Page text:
Our amazing authors write blog posts, not just their books, so periodically we’ll be highlighting some of their posts. Check the original out (and more of Kira’s blog posts) here!

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Hi Dead Letter Office readers! Thanks so much for checking out the book. Haven’t read it yet? You can download a copy for your Kindle, Nook, or Android device right off the interwebs.

Y’all know a fair bit about me. There’s that little bio over there in the sidebar, and my longer bio at the end of DLO, and my Twitter feed, and whatnot. Turns out, I know a few things about you too. And they’re helping me write the second book of the Parish Mail series.

As described in a number of recent articles, my publisher Coliloquy gathers information (anonymously and in the aggregate. Your privacy is safe.) on how readers select paths through their books, including mine.  Below are a few things I’ve learned about you, dear DLO readers, and — sneak peek alert! — how I’m using that knowledge in PM2.

You Are Surprisingly Polite to Mean Girls

The first decision point of Dead Letter Office gives you the choice of sending the heroine Celia to a swanky Halloween party that queen bee Peyton has invited her to, or having her spend Halloween in the French Quarter with quirky witch Tilly. While both options are fun, and both introduce you to mysterious, moody Luc, I assumed that most readers would want to hang with Tilly in the Quarter and blow off the party. But fully half of you, 50%, elect to go to the party! You are so courteous; Celia’s grandmother Jane would most definitely approve.

My takeaway from this: equally attractive options = good. I try to make every decision non-obvious and enjoyable, and I believe that if I see nearly equal percentages in the data, as with this choice point, then I’ve achieved that goal. Lopsided percentages, as I’m about to explain, could be an indication that something’s not working quite as well as it could.

You Dig the Paranormal

Okay, this really should have been obvious to me. Parish Mail is a supernatural mystery series, after all. But I included a decision early in DLO that gives you the choice of having Celia investigate forensically with Donovan, a cop’s son, or magically with Tilly. Almost 70% of you choose the paranormal sleuthing.
Me to myself, after seeing this: “Oh. Duh.”

What I was trying to to with this choice point was to let the reader decide what kind of book they want to read, conventional mystery or paranormal. But, of course, the reader’s already made that choice in buying this book.

Tilly is Celia’s BFF, and I love that she has as many fans among you as she does. So she’ll be working her magic alongside Celia from here on out. I still like the idea of giving the reader the power to shape their reading experience, though, so in Parish Mail Book 2, you’ll get to decide whether it’s Luc or Donovan who joins Celia in her investigation. Sparks will fly, trust me, no matter which you choose. Good news: you can always go back and read the other version!

You Are Not Fooled by Clunky Misdirection

The main mystery of Dead Letter Office, the “mission” or “case” of the book, is one area where I feel like I didn’t do as good a job as I wanted. In particular there’s one investigative choice point that is not well designed: the “right” path is far too obvious despite my trying to tart up the “wrong” option to make it more appealing. You guys aren’t falling for it. An overwhelming majority of you choose the the “right” path.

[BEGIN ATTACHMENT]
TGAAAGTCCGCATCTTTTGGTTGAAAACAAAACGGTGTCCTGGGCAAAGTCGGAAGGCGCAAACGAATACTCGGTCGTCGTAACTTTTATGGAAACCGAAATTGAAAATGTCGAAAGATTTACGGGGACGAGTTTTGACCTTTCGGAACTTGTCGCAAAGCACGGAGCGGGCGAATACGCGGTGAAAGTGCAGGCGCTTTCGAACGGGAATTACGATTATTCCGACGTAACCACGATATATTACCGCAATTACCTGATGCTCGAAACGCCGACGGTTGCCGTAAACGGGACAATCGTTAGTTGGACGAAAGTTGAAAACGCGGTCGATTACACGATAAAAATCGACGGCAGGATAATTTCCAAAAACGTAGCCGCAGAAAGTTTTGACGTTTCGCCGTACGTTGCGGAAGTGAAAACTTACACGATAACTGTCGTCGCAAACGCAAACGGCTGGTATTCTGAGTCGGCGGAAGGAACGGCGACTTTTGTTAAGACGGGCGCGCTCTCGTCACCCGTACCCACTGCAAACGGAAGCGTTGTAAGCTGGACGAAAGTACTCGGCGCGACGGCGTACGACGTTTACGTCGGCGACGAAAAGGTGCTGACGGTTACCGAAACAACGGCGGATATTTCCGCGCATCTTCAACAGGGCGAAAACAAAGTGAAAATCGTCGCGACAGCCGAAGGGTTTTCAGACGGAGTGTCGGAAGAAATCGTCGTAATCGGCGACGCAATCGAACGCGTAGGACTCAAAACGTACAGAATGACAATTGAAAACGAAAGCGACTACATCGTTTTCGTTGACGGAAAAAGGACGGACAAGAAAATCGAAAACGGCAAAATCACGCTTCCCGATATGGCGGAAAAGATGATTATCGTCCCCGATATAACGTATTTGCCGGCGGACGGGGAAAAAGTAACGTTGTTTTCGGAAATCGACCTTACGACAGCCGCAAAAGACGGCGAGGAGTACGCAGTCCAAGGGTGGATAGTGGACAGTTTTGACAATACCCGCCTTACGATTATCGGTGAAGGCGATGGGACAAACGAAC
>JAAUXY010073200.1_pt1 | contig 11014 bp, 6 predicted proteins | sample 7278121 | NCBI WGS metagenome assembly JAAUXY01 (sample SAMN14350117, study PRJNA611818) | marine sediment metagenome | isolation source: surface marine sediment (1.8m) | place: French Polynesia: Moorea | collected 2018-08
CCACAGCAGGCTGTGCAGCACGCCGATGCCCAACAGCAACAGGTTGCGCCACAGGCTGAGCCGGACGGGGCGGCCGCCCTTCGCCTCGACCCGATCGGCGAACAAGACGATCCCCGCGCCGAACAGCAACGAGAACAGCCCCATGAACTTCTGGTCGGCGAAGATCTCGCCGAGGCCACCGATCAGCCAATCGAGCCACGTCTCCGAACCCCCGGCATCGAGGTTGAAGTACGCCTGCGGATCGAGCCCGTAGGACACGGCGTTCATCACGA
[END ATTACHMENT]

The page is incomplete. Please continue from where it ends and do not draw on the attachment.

In PM2, I put a lot of effort into not only making the mystery more relevant to Celia personally, but also giving you the reader more compelling investigative choices. It should be harder in PM2 (and thus more fun) to tell what the “right” and “wrong” clues are.  You’ll be rewarded with hints to the overall series mystery if you think through the facts and evidence like Celia does.

You Laugh in the Face of Danger

Similar to the above example, there’s another choice point where you can charge in after the bad guy or wait for the police. Even though I tried to make this a character choice, having you side with either Luc or Donovan, 66% of you said “Who needs the police? I’m taking this perp down myself!”

Mind you, the waiting-for-the-police route ends up being no less dangerous — Magic! Machetes! Alligators! — but of course you can’t possibly know that when you make the decision. So in PM2 I’m paying more attention to what the choice point implies.

You Are Intrigued by Bad Boys

There’s an opportunity near the end of Dead Letter Office for the reader to choose, literally, the boy of Celia’s dreams. While both Luc and Donovan each get a healthy share of the vote, 38% and 48% respectively, Sloan pulls in a respectable 14%.

Entitled and snarky with a good side that he rarely shows, Sloan appears in only a few scenes of DLO. The vote results show me that a fair number of you are interested in the guy, and so he’s playing a larger role in PM2 than I was originally planning.

So there you have it — a snapshot of what I’ve learned from the DLO data and how you’re helping me write Parish Mail Book 2. Hey, mind if you bang out these next few chapters for me while I go to Hawaii? Fantastic!